The Traditional Gardens of The Miami Valley Council for Native Americans
at Sunwatch Indian Village
The plows, herbicides and pesticides of "modern" agricultural practices had long abused the ancient and sacred lands of the Sunwatch village. The Council took on the obligation to bring healing to the lands. There was a deep sense more was needed to properly show our respect for the spirit of the land and the peoples of the ancient village, as well as to show Council appreciation for use of the Sunwatch lands. So was born the Sunwatch gardens of the Miami Valley Council for Native Americans.
The Council gardens comprise the land between the Sunwatch Center building and the Pow-Wow arbor. This area had been gardened previously by well-intended but misguided Sunwatch/Five Rivers Metropark staff and volunteers. The earth was very badly damaged by plow and neglect. Initial Council garden efforts therefore focused on restoring and revitalizing the soil with mulch, manure and prayer.
The plow and tractor banned, traditional growing mounds were constructed for the creation of the 3 Sisters Garden. A Council herb garden was established for aesthetic, culinary and healing purposes. Visitors to the Council gardens will additionally find a small half-circle garden with mounds built to symbolize the cycles of the moon and sun, as well as trellises for growing a wide diversity of gourds. Most recently, we have begun a large composting area and have further designs for the development of community growing mounds.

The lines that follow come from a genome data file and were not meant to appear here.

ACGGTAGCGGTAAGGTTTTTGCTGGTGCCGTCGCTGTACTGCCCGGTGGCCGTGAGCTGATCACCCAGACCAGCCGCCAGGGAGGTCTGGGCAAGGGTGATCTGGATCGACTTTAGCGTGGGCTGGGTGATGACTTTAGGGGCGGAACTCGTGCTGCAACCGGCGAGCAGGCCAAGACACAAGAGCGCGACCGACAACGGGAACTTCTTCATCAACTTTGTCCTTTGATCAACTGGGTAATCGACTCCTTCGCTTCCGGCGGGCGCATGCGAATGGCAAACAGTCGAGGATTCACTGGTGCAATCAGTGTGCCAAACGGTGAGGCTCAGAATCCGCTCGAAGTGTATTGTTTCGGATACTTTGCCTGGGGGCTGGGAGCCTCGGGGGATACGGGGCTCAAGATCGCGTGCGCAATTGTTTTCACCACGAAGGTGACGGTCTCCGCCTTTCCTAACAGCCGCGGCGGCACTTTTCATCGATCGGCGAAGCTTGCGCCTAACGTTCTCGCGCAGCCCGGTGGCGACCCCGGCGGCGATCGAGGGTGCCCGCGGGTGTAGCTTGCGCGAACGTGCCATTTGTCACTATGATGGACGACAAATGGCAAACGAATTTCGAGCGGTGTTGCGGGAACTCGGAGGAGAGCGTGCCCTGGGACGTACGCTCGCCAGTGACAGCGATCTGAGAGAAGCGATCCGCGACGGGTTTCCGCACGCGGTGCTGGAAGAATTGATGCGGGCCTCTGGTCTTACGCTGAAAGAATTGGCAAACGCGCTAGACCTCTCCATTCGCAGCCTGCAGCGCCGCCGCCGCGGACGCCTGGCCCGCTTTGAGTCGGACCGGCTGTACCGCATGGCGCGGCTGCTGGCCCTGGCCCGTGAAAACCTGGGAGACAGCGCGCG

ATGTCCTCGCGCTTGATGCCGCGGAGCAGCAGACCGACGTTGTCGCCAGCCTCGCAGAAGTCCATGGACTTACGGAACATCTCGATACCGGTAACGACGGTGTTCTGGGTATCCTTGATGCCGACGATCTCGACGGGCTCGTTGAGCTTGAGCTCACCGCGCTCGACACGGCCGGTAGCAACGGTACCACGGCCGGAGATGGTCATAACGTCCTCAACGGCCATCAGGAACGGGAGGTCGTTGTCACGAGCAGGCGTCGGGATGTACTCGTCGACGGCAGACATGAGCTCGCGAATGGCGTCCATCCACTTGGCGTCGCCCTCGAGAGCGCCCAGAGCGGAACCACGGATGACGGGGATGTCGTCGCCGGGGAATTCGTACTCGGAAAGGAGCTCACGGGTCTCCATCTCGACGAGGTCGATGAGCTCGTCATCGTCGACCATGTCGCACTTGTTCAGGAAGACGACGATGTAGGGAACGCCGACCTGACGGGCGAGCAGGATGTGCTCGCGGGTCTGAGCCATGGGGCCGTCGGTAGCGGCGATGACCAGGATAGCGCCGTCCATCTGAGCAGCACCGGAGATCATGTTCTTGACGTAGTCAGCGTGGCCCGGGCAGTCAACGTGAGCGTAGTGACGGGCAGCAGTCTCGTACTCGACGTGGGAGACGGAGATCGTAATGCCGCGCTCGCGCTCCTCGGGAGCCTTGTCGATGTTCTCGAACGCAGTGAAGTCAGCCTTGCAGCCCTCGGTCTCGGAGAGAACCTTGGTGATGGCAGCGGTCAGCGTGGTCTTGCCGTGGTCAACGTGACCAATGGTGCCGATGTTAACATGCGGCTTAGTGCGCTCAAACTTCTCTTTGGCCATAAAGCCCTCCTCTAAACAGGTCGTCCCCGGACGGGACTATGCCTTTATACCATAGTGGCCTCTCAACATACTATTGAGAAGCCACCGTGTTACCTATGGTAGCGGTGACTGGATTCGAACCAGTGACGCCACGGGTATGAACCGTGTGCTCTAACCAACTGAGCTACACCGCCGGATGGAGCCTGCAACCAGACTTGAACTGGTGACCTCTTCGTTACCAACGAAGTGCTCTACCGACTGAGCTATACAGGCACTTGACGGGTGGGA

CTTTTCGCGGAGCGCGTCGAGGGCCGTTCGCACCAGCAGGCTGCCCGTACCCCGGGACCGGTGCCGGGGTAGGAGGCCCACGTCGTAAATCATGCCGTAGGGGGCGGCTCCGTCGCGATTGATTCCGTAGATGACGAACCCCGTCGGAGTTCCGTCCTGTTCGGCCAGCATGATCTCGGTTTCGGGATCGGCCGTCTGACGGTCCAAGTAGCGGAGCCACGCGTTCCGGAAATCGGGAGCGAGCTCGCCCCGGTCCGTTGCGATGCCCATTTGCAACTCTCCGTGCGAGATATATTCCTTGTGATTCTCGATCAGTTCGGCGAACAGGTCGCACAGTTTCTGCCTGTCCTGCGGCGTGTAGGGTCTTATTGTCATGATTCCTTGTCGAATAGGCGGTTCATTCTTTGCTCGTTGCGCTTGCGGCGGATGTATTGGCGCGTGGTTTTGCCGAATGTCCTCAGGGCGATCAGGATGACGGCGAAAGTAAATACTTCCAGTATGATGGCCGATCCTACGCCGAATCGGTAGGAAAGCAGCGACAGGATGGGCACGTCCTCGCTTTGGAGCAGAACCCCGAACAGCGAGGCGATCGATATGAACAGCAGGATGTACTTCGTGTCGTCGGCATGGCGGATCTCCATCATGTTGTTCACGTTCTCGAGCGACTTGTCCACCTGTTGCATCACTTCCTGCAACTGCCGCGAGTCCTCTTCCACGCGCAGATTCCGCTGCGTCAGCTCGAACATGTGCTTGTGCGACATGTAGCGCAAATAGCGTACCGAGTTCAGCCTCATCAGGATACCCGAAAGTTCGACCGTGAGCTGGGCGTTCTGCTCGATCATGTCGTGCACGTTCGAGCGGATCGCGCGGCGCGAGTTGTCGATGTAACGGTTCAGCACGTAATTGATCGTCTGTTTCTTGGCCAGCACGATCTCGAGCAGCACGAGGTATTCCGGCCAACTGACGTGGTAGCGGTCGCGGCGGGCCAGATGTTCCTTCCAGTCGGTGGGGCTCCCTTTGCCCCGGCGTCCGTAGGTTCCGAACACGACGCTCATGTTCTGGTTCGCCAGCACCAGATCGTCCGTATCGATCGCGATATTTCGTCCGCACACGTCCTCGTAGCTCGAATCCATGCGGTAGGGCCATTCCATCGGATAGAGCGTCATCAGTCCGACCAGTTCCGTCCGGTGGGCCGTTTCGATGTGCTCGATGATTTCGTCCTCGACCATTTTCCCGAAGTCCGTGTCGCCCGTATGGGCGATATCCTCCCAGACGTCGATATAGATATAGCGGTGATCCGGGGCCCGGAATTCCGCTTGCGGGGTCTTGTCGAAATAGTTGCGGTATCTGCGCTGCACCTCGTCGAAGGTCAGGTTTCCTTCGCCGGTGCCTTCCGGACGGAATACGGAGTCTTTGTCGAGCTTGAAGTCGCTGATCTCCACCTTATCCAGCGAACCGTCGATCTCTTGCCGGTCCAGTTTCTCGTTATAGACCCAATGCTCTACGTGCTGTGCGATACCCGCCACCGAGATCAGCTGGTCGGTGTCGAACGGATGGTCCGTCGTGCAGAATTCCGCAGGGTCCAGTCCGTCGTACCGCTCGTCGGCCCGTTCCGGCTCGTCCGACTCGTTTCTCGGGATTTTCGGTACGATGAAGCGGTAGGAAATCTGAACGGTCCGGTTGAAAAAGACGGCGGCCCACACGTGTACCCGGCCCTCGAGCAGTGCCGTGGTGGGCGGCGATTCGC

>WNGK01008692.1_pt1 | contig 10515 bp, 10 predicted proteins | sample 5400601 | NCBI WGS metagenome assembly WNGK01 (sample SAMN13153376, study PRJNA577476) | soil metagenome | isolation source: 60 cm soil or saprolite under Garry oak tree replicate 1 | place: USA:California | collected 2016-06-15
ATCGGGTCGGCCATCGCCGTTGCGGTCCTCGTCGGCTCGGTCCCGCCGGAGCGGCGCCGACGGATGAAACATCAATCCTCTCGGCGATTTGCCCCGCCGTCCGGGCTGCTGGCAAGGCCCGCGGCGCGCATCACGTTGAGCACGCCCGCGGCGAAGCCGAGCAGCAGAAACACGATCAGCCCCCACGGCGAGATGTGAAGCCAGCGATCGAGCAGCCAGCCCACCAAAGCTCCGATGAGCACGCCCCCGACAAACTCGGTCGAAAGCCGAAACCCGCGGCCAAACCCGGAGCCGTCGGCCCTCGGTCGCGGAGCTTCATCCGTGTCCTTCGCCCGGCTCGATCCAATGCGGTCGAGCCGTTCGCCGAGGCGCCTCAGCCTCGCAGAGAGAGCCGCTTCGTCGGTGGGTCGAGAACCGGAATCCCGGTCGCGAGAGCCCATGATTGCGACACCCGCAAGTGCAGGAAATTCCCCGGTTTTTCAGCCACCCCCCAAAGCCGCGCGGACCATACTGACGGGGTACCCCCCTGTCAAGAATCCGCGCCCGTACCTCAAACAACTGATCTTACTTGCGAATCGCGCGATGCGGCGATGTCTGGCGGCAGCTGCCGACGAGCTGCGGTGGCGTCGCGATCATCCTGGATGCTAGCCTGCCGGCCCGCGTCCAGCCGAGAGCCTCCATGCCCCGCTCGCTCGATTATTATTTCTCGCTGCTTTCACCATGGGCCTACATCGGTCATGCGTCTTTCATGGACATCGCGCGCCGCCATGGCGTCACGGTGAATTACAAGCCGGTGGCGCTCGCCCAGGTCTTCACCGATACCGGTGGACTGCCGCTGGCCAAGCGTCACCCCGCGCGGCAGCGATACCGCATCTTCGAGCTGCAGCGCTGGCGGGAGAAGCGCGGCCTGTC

All methods applied in the Council gardens follow traditional/indigenous practices as closely as possible. It is the hope of the Council that our gardens will bring further healing to the lands of the Sunwatch village, as well as for the visitors and stewards of these lands. We also hope our efforts will offer a better understanding of the unparalleled beauty and bounty traditional gardens provide in relation to "modern" agricultural practices. We strongly encourage all to visit the gardens and hope it is found to be a place for peace, for healing, and for the reclamation of the old knowledge of truly till-free and sustainable agricultural practices.
3 Sisterís Garden
The 3 Sisterís Garden, comprised of 136 mounds, is the largest of the Council gardens. Each mound is annually home to 4-7 corn, bean and squash plants (dependent on soil conditions, 12 Ė21 plants per mound). A ring of corn plants stand upon the outside perimeter atop each mound, with climbing beans growing inside this ring and up the cornstalks as the growing season progresses. Squash is also planted at the base of each mound with vines winding throughout the garden so as to provide cooling shade for the soil in the heat of the summer days as well as to deter weed growth. Contrary to misguided beliefs, these mounds are permanent and never need to be rebuilt if properly constructed and so long as proper care is provided them.
Visitors to the Council Gardens may notice the 3 Sister and herb gardens have been designed to represent a Medicine Wheel. This design was chosen so as to give recognition and tribute to the circle of life found within the garden as well as within all life. Each of the four quarters of the 3 Sisterís Medicine Wheel garden are planted with corn colors representing the Four Directions as recognized by the Miami Valley Council: yellow corn occupies the eastern quarter; red corn in the south; black corn in the west; and, white corn in the northern quarter.